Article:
Home / News / This is What Getty Images’ Founder Had to Say About the Sale of Corbis Images

This is What Getty Images’ Founder Had to Say About the Sale of Corbis Images

Corbis Images announced last week that it has sold its massive collection of photos — one of the largest archives in the world — to the Chinese company Visual China Group, which struck a deal with Getty Images to have Corbis images sold exclusively through Getty.

As many photographers wondered about the future of their images and paychecks, Getty Images co-founder and chairman Jonathan Klein took to Twitter to celebrate his success in getting Corbis’ images.

Klein likened Corbis Images to a cow that he’s been pursuing for nearly 21 years. “Lovely to get the milk, the cream, cheese, yoghurt and the meat without buying the cow,” he wrote, referring to the fact that Getty Images can now sell the entire Corbis Image archive without actually having to acquire the collection (VCG bought “the cow”).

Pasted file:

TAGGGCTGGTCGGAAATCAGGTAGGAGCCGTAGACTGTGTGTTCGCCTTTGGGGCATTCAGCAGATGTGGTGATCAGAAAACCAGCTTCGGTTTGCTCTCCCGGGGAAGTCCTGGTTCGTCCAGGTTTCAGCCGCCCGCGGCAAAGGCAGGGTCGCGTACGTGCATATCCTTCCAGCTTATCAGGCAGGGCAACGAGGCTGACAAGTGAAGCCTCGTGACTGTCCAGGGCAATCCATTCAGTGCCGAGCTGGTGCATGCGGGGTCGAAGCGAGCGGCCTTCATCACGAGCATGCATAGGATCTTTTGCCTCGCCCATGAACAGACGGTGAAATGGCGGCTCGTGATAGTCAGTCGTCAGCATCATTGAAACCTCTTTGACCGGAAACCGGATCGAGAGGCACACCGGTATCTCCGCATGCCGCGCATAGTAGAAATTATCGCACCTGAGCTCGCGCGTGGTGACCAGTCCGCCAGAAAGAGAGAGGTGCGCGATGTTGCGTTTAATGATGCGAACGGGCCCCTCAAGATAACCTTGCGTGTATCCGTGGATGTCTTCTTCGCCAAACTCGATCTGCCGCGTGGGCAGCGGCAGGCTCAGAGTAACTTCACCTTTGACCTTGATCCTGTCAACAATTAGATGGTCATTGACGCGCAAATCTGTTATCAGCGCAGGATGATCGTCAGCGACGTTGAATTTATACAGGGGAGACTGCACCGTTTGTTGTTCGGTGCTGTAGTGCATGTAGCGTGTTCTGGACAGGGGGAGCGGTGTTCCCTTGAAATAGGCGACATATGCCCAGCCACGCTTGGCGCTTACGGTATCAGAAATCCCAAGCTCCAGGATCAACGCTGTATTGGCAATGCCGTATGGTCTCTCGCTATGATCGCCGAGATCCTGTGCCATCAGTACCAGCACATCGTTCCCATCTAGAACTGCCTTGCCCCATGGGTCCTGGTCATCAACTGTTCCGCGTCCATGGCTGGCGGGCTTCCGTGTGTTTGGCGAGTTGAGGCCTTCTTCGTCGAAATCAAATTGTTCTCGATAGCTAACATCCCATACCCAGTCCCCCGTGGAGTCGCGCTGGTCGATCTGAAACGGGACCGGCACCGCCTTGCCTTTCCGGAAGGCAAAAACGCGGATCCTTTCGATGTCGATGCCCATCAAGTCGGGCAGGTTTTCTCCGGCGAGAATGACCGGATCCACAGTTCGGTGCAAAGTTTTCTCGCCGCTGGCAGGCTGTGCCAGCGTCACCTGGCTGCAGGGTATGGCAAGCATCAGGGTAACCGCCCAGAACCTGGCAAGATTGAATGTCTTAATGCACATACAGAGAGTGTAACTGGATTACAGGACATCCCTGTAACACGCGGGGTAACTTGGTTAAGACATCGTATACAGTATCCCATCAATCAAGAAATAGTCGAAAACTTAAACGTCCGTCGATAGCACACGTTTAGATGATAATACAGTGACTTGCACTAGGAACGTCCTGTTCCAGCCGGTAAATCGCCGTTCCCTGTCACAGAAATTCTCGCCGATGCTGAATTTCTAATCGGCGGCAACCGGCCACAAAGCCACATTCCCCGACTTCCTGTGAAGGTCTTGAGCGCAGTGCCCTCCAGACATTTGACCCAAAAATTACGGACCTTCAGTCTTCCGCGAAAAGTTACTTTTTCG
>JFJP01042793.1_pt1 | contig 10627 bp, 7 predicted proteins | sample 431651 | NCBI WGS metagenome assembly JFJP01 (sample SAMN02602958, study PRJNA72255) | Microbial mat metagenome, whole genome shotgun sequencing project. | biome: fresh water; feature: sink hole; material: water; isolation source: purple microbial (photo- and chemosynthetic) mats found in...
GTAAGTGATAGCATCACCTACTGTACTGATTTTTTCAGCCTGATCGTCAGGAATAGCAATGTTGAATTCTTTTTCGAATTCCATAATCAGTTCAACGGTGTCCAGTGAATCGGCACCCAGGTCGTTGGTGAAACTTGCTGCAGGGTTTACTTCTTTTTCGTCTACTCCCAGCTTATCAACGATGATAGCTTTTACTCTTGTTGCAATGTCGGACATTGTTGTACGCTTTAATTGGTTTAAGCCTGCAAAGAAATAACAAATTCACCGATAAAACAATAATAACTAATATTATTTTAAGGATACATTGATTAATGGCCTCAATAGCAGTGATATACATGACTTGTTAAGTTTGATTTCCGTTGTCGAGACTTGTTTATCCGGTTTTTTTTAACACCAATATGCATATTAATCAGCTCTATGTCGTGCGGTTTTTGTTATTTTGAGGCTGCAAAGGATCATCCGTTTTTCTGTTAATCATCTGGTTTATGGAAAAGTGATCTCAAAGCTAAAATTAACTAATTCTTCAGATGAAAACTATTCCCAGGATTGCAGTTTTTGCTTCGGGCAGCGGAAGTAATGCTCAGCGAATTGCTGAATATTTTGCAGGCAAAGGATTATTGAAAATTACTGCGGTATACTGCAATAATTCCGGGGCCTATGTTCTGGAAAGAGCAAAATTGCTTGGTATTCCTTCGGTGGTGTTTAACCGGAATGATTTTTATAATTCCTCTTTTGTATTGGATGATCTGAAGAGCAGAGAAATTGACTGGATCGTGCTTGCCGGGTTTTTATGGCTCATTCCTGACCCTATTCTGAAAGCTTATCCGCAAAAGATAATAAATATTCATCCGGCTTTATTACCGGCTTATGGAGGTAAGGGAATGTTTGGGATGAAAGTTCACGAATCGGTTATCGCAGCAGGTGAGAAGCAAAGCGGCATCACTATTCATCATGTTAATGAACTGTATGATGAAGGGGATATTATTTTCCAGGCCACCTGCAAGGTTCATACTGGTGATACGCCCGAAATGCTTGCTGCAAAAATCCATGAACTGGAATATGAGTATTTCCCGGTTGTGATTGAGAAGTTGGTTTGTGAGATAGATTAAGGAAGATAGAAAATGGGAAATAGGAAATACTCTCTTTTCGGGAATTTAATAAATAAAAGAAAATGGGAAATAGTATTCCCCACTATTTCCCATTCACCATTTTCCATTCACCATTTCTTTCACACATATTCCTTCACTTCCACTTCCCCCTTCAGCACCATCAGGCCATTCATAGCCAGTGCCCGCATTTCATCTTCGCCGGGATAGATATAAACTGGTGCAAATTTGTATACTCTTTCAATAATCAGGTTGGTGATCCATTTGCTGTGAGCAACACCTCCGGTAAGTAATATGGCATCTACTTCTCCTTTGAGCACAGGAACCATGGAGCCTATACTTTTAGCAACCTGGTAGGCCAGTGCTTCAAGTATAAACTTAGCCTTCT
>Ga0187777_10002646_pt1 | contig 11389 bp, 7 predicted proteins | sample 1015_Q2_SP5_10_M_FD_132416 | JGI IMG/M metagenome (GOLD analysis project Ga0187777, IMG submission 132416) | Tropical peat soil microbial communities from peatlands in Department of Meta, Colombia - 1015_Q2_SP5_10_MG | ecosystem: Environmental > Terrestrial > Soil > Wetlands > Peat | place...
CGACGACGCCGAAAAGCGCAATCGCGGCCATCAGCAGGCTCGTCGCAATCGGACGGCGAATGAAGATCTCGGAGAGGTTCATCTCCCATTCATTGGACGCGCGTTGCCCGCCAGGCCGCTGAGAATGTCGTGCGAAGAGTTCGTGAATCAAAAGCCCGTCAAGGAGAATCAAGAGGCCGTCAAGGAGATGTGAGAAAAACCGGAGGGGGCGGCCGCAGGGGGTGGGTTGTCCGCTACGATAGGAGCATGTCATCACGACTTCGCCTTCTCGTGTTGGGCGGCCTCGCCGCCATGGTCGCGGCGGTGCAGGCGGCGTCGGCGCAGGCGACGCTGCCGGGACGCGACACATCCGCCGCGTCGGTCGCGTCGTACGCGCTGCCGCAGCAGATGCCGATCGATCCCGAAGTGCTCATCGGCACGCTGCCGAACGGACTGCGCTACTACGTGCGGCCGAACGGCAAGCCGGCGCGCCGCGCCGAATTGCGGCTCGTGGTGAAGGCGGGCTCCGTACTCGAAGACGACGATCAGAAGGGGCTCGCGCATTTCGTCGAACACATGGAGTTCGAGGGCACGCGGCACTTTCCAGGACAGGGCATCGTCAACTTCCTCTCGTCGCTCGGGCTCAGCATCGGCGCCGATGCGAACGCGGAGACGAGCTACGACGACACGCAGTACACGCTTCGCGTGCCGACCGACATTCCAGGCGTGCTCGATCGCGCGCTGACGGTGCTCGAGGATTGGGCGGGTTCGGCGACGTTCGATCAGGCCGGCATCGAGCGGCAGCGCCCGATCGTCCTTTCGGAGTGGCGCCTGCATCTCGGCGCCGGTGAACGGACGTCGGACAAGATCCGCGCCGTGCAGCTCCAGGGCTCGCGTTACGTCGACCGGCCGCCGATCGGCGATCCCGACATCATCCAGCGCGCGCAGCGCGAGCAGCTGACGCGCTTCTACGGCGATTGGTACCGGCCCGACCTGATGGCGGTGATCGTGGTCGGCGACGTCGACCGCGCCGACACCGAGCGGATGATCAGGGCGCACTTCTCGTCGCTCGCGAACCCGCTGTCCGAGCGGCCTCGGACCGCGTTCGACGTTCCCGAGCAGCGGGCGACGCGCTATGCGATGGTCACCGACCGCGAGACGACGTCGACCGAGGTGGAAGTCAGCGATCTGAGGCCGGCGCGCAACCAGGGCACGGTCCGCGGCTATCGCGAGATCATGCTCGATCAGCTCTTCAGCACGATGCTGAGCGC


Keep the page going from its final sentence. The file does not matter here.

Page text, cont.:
The Tweet didn’t sit well with many photographers, and many have been slamming Klein online for his remarks. Here’s a sampling:






Photographers with Demotix, the citizen photojournalism agency owned by Corbis Images, have also been left in the dark after the sale. Demotix’s website currently redirects to Corbis Images, and photographers are scrambling to figure out the future of their Demotix work and income.

Quartz also points out that some of the most iconic and sensitive photos from China’s recent history are now under the control of a Chinese company. One such photo? Jeff Widener’s iconic 1989 “Tank Man” photo shot for the Associated Press:

Photograph by Jeff Widener of the Associated Press

Photograph by Jeff Widener of the Associated Press

The Chinese government is known for censoring details related to the Tiananmen Square Massacre that the “Tank Man” photo shows. That photo, along with similar ones, are routinely scrubbed off the Chinese Internet when discovered.

“A bigger concern is that a Chinese owner might choose to restrict—or be compelled to restrict—the use of sensitive images internationally,” Quartz writes. “That would amount to, in effect, China’s censorship affecting a global audience. So far, nothing suggests this is likely.”

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